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What are the effects on humans of exposure to SO2 sulphur dioxide gas?
SO2 toxicity, exposure limits, sources, effects.
This article series gives basic information about exposure to and potential
health hazards from a number of common toxic gases that may be found indoors or in or around buildings. We describe symptoms of exposure to these gases, industry recommendations for gas exposure limits, how gases may be measured, and how to track down and cure the sources of gas leaks in buildings.
For sulfur dioxide (SO2 )the TLV had been 5.0 ppm for many years, but in 1978 ACGIH announced its intention to reduce
that TLV to 2.0 ppm; that was done in 1980. The reason for this was recent information indicating that chronic (long
term, repeated) exposure to sulfur dioxide concentrations near 5.0 ppm was found to have some minimal effects on working
Sulfur dioxide is an upper respiratory tract irritant and acute (single or short-term) exposures cause
nothing but irritation of the nose and throat. Long term exposures to sulfur dioxide concentrations in excess of 2.0 ppm
can be expected in some cases to cause minor lung changes.
Potential Symptoms of sulfur dioxide gas exposure: Eye, nose, throat irritation; rhinorrhea, nosebleeds; choking, coughing, shortness of breath, chest pain, pulmonary edema, cyanosis; reflex bronchoconstriction; eye, skin burns; frostbite (on contact with liquid); asthma; chronic bronchitis. 
Affected organs: eyes, skin, respiratory system.
Health Effects of sulfur dioxide gas exposure: Irritation-Eye, Nose, Throat, Skin---Marked (HE14) Mutagen (HE2); Respiratory effects--- Bronchoconstriction, pulmonary edema, reactive airways dysfunction syndrome (HE9 and HE11); Suspect reproductive effects (HE5)
Affected Organs: Eyes, skin, respiratory system
Sulfur dioxide is listed by the FDA as generally recognized as safe when used in accordance with good manufacturing practice as a preservative of fruits or vegetables (21 CFR 182.3862). 
Sulfur Oxides Toxicity and Exposure Limits References:
Sulphur dioxide Sulfur dioxide SO2 exposure limits (PELS typically are at 5 ppm or less by some standards) are at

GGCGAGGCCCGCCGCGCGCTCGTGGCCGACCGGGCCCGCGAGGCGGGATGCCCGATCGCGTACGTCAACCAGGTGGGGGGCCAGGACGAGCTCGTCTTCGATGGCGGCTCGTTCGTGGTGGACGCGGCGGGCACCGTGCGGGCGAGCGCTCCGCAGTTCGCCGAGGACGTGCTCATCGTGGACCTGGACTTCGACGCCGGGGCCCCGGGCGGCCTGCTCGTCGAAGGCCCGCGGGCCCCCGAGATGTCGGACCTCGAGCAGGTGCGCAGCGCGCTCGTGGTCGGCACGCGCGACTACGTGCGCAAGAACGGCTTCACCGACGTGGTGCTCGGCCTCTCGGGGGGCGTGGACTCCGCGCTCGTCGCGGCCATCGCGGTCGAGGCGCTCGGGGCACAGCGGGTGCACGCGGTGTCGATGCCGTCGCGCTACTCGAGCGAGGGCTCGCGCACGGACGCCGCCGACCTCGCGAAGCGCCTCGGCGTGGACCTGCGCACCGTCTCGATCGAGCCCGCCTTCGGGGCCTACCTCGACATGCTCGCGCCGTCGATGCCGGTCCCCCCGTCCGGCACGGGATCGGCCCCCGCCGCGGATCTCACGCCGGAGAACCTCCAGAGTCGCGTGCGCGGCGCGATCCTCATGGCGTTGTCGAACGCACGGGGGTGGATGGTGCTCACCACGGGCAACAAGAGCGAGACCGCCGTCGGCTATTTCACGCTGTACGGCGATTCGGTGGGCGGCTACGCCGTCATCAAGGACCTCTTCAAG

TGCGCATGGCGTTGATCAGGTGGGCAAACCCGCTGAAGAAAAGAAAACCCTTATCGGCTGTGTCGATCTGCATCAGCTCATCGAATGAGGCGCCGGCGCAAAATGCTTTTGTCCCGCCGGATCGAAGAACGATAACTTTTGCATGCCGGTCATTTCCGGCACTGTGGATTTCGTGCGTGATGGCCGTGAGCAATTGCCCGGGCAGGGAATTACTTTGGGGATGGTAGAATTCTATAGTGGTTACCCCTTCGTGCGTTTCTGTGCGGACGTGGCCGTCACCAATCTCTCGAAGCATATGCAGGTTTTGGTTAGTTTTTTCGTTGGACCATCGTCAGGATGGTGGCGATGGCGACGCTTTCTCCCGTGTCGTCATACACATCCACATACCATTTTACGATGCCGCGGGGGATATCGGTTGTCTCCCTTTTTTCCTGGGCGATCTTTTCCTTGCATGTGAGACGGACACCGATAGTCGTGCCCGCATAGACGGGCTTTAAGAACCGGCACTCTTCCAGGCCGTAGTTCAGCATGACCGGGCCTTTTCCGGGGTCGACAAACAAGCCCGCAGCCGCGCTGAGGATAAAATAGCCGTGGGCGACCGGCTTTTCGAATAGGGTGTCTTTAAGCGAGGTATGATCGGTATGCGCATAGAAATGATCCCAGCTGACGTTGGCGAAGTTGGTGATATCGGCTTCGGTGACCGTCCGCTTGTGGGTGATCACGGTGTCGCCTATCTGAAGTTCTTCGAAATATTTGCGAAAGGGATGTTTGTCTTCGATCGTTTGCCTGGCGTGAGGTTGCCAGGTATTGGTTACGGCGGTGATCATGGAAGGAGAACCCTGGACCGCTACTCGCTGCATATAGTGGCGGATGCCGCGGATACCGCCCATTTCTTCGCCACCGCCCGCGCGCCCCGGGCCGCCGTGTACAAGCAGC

Koksal, N., Hasanoglu, H.C., Gokirmak, M., Yildirim, Z. and Gultek, A.: Apricot sulfurization: an occupation that induces an asthma-like syndrome in agricultural environments. Am. J. Ind. Med. 43(4): 447-453, 2003.
Piirilä, P.L., Nordman, H., Korhonen, O.S. and Winblad, I.: A thirteen-year follow-up of respiratory effects of acute exposure to sulfur dioxide. Scand. J. Work Environ. Health 22(3): 191-196, 1996.
Pohanish, R.P. (editor): Sulfur Dioxide. In, Sittig's Handbook of Toxic and Hazardous Chemicals and Carcinogens, Fourth Ed., Vol. 2. Norwich, NY: Noyes Publications, William Andrew Publishing, 2002, pp. 2116-2119.
This article is interesting. I think I understand the concept but I have an application that use an analyzer.
To calibrate this instrument, I need to use an 8% SO2 compress gas cylinder (cylinder capacity 5m3). This is located in a sealed 10x10x10 room, so my room is 1000m3 and unventilated.
Worst case scenario, the cylinder empties in this room. Is this an accute risk knowing that 3000 ppm is the LC50 (1/2hour) limit and the bottle contains 80000ppm? I have a bit of difficulties to put some math around this. Could you please explain?
I think 8% concentration x 5m3 cylinder = 0.4m3 of SO2 release in the room.
The gas will occupy 0.4m3/1000m3 = 0.04% of the room volume which is 400ppm.
400ppm < LC50 3000ppm = Low Risk?
Syl, your question was a bit unclear and makes me worry that you are messing with gases without proper education or preparation. You are asking about Sulphur dioxide (SO2) in an article about Carbon dioxide (CO2) - in any event, if you are asking about recommended exposure limits for Sulphur dioxide SO2,